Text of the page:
One piece of advice that I give all the content creators is to have a habit of backup. There’s nothing more devastating than lost content. It can be photos, videos, or even blog posts. In fact in some of my earlier posts as well I’ve spoken about the importance of backups. Backup becomes more critical if you are a blogger with a self-hosted blog or a website admin. If you lose even a byte of data you stand close to losing everything.
It’s advisable to set up automatic backups, but those who are tech-averse choose to pay for backups. While others like me, find ways to automate server backup. And in this post, I’m going to share a complete tutorial on how to automate server backup on Raspberry Pi.
The idea for this server backup on Raspberry Pi is to have the backup created on the server copied to the Raspberry Pi automatically and stored on a local hard disk as well.
Why Raspberry Pi?
If you have been following my blog, you know that I’ve purchased a Raspberry Pi 4 recently. While I have a lot of projects in the pipeline, one project that I recently worked on is how to automate server backups on Raspberry Pi. Many of you might question, why is that needed? Most of the cloud service or web hosting providers provide backup services. Well, most of them aren’t free (at least on the starter plans) and the ones that are, are expensive (for me).
Further, most services help you automate server backups but most likely the backup stays on your server. What’s the use of a backup in that case? So you either download them via your control panel or FTP. Some advanced users have code in place to push their backups from their server to online storage services like Google Drive, AWS S3, etc. One such service I came across was BackupSheep after I moved my WordPress from Siteground to DigitalOcean. While the free plan was sufficient, I wanted more and hence a project that I worked on was to automate server backup on Raspberry Pi.
Also the fact that Raspberry Pi has a very low power consumption when comparted to a traditional computer. Even keeping this on 24×7
A typical web/app server that runs on a Linux machine, can enable complete server backup using the cron provider. Using cron, one can schedule a backup to occur at specified times. It usually takes a backup of a specific folder, zips it, and places it in a folder. Next, you access the server and download this zip file and save it.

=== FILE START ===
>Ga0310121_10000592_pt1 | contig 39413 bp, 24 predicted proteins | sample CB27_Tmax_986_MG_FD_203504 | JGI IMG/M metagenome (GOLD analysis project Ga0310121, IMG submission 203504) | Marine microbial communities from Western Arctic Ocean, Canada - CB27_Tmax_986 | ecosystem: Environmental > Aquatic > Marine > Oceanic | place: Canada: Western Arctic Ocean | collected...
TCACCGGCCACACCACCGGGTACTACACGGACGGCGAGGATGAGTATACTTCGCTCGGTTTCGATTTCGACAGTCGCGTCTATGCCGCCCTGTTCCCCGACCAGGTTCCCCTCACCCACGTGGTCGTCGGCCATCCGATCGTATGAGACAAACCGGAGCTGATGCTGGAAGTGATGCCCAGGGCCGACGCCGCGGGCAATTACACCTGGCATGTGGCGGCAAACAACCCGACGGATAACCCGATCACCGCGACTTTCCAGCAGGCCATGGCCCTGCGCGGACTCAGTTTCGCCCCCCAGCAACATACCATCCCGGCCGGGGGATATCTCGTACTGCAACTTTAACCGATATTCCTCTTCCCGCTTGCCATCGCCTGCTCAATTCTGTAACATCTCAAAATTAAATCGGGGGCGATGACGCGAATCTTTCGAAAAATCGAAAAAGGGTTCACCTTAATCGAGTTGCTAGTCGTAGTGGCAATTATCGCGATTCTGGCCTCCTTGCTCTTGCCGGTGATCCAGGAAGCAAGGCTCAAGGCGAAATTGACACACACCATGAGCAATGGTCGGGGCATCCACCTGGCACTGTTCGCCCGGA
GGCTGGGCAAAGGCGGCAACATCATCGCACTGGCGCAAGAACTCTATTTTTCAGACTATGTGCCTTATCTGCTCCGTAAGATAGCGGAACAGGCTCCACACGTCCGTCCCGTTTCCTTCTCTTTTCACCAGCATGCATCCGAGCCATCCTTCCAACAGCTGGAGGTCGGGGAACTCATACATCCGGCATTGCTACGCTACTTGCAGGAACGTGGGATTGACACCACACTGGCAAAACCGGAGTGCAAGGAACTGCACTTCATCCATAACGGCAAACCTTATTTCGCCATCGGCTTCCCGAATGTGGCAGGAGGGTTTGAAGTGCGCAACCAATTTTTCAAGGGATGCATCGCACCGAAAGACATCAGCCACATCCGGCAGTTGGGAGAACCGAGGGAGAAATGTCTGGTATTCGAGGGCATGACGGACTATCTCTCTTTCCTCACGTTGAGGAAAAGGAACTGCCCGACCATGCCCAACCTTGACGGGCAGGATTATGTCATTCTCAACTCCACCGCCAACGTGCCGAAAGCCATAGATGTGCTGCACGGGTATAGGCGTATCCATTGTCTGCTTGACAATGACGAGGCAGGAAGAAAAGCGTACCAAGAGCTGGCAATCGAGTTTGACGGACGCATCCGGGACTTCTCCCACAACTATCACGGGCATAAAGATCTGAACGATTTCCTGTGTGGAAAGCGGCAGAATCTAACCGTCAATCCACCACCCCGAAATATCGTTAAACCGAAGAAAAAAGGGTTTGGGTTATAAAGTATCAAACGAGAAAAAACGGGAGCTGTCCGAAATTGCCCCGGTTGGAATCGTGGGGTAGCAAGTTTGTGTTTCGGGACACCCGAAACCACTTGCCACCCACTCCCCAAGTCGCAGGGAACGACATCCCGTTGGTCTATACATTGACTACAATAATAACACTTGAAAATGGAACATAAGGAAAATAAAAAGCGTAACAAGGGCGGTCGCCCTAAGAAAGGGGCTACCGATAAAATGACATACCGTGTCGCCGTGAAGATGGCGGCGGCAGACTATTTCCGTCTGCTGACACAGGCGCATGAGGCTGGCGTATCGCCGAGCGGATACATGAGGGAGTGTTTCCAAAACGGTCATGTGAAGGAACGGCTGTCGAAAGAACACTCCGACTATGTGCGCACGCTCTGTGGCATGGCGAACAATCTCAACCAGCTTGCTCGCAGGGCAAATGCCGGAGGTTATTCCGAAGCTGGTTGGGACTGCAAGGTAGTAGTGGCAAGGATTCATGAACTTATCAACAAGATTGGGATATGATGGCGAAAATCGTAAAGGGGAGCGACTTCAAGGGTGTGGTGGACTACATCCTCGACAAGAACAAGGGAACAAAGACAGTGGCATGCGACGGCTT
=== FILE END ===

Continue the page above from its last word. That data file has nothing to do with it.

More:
Even before I started working on this, I was clear of some of the challenges that I might face while trying to automate server backup on Raspberry Pi. All of them are mentioned below:
- Accessing Raspberry Pi Remotely: One way to achieve this functionality was to enable SSH access on my Raspberry Pi and allow my remote server access to Raspberry Pi. The main challenge here was that my public IP was behind a NAT. (Most of the ISPs hide the actual IP addresses behind a NAT and all incoming ports are blocked) So you can either request for a static public IP or take the other route. (mentioned later on in this post)
- SSH access to the remote server: SSH is an industry-standard of connecting securely to remote systems. And even in my case, SSH was the only option. While setting it up was easy, one challenge was that if there was a paraphrase provided along with the SSH key, how could the script automatically enter the paraphrase when it executes?
Workaround = Desi Jugaad
For the two problems mentioned above, I chose the following two work arounds.
- Access remote server from Raspberry Pi: So what if the remote server is not able to connect to my Raspberry Pi and ‘push‘ the backup. I can still access the remote server from the Raspberry Pi. Since I know that time when the server backup runs along with the duration, I can do an SSH from my Raspberry Pi to the server after that backup is complete. This was a lot easier and simpler method.